Rounds' plans generated plenty of pre-speech talk
PIERRE -- Overheard while sitting at a bench under the Capitol dome here Thursday morning: "What have you heard?" a woman, possibly a lobbyist, asked a man sitting nearby. His reply came accompanied by an audible sigh: "There's no money." Whether...
PIERRE -- Overheard while sitting at a bench under the Capitol dome here Thursday morning:
"What have you heard?" a woman, possibly a lobbyist, asked a man sitting nearby.
His reply came accompanied by an audible sigh: "There's no money."
Whether it was among the people milling about the Capitol, at a tourism conference across town or among some -- but not all -- lawmakers, there was a definite buzz Thursday in Pierre, generated by Gov. Mike Rounds' predictably grim budget address in the afternoon.
It was the second go-round on this year's budget for Rounds, whose financial predictions, made in the annual budget address back in December, were tattered in the weeks since by the failing economy.
When the usually optimistic governor called for a second -- and perhaps unprecedented -- address six weeks after the first, South Dakotans knew there was bad news on the horizon.
Thursday before the full Legislature, he quickly got down to the business at hand.
"We haven't seen a downturn in the economy like this in recent history," he said.
He proposed numerous slashes to offset a budget shortfall of more than $80 million, among them pulling funding to the State Fair and, as some predicted, cutting 76.5 full-time positions within state government. It's uncertain if that means a true 76 bodies, since the cut could conceivably be at least partially accomplished through attrition of current vacant positions.
Still, any talk of job cuts grabs attention.
And this comes the same week the governor informed state employees that he is proposing they receive no pay raise in the coming year. That means that considering inflation and, say, possible increases in benefits and so on, state employees could effectively earn less -- especially if gas prices jump again -- than last year.
Again, talk like that is an attention-grabber and definitely hits home.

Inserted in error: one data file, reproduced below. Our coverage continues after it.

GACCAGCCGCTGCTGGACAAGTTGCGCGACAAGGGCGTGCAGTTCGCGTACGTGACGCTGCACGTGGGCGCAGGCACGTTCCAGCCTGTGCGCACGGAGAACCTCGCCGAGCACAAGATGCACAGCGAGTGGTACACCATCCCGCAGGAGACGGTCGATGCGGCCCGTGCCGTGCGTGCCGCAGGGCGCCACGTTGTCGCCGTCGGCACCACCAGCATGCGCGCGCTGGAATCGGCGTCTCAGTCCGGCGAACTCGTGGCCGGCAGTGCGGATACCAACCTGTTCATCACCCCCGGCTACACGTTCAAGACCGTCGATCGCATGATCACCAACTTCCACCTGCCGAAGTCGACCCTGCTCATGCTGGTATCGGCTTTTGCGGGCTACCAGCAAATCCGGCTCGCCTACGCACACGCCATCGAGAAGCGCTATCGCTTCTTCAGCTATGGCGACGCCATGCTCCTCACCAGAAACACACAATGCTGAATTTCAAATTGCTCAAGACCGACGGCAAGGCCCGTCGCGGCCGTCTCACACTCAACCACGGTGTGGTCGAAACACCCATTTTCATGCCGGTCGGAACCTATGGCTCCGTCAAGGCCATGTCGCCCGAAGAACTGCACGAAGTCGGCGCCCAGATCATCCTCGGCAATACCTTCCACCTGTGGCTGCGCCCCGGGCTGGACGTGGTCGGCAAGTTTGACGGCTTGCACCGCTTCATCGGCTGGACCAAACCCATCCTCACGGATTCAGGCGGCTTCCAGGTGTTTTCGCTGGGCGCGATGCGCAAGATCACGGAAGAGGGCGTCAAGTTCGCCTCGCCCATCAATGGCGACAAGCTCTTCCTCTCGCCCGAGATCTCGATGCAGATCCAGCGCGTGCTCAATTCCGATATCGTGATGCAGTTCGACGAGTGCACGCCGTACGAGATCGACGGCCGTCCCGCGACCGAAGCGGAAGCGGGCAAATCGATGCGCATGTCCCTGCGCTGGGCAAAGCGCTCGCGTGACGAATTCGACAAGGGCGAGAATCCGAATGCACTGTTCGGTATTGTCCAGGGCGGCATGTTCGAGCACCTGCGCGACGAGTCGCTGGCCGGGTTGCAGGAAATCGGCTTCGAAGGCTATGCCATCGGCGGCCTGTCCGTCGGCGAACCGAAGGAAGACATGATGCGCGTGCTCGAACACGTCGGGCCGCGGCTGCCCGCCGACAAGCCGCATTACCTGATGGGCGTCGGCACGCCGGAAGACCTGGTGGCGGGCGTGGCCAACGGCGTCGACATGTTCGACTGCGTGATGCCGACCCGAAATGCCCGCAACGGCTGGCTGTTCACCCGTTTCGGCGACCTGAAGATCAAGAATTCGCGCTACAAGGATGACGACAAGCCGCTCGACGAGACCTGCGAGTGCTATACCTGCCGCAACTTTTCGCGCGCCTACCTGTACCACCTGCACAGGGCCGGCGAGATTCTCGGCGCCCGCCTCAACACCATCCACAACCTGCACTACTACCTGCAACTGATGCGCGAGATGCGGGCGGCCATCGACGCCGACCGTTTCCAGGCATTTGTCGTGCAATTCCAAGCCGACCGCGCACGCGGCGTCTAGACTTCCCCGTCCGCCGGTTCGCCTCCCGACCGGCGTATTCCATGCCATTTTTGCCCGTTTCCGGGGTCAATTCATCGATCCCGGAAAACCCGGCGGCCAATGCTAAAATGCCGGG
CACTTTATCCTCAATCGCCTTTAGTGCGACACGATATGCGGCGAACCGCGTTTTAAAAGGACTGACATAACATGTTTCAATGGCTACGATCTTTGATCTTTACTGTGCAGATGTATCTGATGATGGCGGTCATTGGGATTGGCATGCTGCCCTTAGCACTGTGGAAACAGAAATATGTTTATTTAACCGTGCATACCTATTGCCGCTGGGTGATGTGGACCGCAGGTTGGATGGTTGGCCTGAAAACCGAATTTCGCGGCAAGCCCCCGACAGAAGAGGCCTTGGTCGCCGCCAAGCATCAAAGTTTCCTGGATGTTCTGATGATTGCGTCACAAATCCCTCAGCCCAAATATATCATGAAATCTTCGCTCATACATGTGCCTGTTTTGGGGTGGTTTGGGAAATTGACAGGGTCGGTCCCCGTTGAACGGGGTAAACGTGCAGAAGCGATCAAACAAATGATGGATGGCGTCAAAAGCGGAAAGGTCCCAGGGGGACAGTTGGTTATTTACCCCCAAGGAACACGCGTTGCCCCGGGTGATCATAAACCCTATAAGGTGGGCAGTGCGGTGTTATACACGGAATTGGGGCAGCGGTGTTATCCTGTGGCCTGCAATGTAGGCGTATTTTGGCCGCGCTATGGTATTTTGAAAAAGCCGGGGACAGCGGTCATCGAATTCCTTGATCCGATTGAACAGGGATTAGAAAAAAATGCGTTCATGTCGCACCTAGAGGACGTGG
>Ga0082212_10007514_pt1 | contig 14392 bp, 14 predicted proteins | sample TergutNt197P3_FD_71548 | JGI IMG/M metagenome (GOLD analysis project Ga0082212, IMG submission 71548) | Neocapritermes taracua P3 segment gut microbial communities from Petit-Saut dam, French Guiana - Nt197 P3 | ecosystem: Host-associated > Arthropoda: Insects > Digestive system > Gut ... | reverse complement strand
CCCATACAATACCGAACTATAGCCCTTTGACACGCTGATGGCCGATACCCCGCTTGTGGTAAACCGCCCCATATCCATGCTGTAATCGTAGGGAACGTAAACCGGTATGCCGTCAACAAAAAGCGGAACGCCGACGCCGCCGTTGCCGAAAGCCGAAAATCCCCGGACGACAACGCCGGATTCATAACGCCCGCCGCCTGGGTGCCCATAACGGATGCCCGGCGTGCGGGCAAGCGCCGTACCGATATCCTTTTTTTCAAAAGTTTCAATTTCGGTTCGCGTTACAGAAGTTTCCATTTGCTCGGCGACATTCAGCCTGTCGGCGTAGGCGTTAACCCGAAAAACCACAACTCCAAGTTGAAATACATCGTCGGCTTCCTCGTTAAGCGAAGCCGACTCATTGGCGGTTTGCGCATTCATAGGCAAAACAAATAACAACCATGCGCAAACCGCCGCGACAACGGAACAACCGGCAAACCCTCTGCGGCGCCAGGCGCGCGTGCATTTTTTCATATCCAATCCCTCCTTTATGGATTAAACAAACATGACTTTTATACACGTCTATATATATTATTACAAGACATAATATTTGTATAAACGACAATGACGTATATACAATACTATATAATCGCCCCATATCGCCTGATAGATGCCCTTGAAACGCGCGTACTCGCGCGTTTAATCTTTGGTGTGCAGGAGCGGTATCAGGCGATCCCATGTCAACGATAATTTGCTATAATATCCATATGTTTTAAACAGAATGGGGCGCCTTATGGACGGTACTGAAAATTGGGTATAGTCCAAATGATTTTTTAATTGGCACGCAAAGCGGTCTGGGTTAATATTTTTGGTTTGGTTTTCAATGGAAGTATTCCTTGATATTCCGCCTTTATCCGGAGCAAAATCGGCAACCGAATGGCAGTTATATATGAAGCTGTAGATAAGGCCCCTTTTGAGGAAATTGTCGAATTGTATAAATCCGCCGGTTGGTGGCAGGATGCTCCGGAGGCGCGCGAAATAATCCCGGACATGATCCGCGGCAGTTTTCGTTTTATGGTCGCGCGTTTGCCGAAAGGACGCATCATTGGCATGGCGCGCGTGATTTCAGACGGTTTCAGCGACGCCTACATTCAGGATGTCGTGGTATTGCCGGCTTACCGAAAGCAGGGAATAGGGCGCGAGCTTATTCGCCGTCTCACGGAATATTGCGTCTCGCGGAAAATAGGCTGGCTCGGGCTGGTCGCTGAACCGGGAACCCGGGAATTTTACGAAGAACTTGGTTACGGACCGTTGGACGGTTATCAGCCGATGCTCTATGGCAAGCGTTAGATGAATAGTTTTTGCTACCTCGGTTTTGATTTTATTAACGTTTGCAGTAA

Rep. Quinten Burg, D-Wessington Springs, said he "definitely" sensed a buzz at the Capitol prior to Rounds' hour-long speech.
"Some of these cuts are quite dramatic," he said.
Prior to the speech but after a briefing, Burg said the governor's proposals are "maybe deeper than they need to be" and said there may be some one-time monies available to help offset the cuts. Plus, he said, it's important to see what will happen at the federal level before anyone panics.
"And really," he said before the Rounds speech, "I think some of the message today is almost panic."
After Rounds spoke to the Legislature, Burg said "I don't think it's going to fly. ... I think the Republicans are more unhappy with him than we are."
Across town and several hours earlier, the subject of state government cutbacks was broached by an attendee at a panel discussion that featured four media members from across the state. The man asked how the media panelists would cover state job and budget cuts if they happen close to home.
The query caught some panelists -- well, at least this one -- a bit by surprise.
As the day proceeded, many lawmakers were likewise uncertain of the depth of the governor's plans.
"(The budget) has changed three times since yesterday," Rep. Lance Carson, R-Mitchell, said prior to Rounds' speech. "We have been told there are no sacred cows. ... We're in a drastic state right now."
Afterward, Carson said, "there were a lot of surprises."
Rep. Bernie Hunhoff, D-Yankton, is in his first term after a hiatus from the Legislature. A former state senator who ran unsuccessfully for governor in 1998, he wasn't too surprised with the reactions of folks at the Capitol Thursday.
"Every day, there is a buzz out here," he said. "Legislators have been immersed in this since Day 1."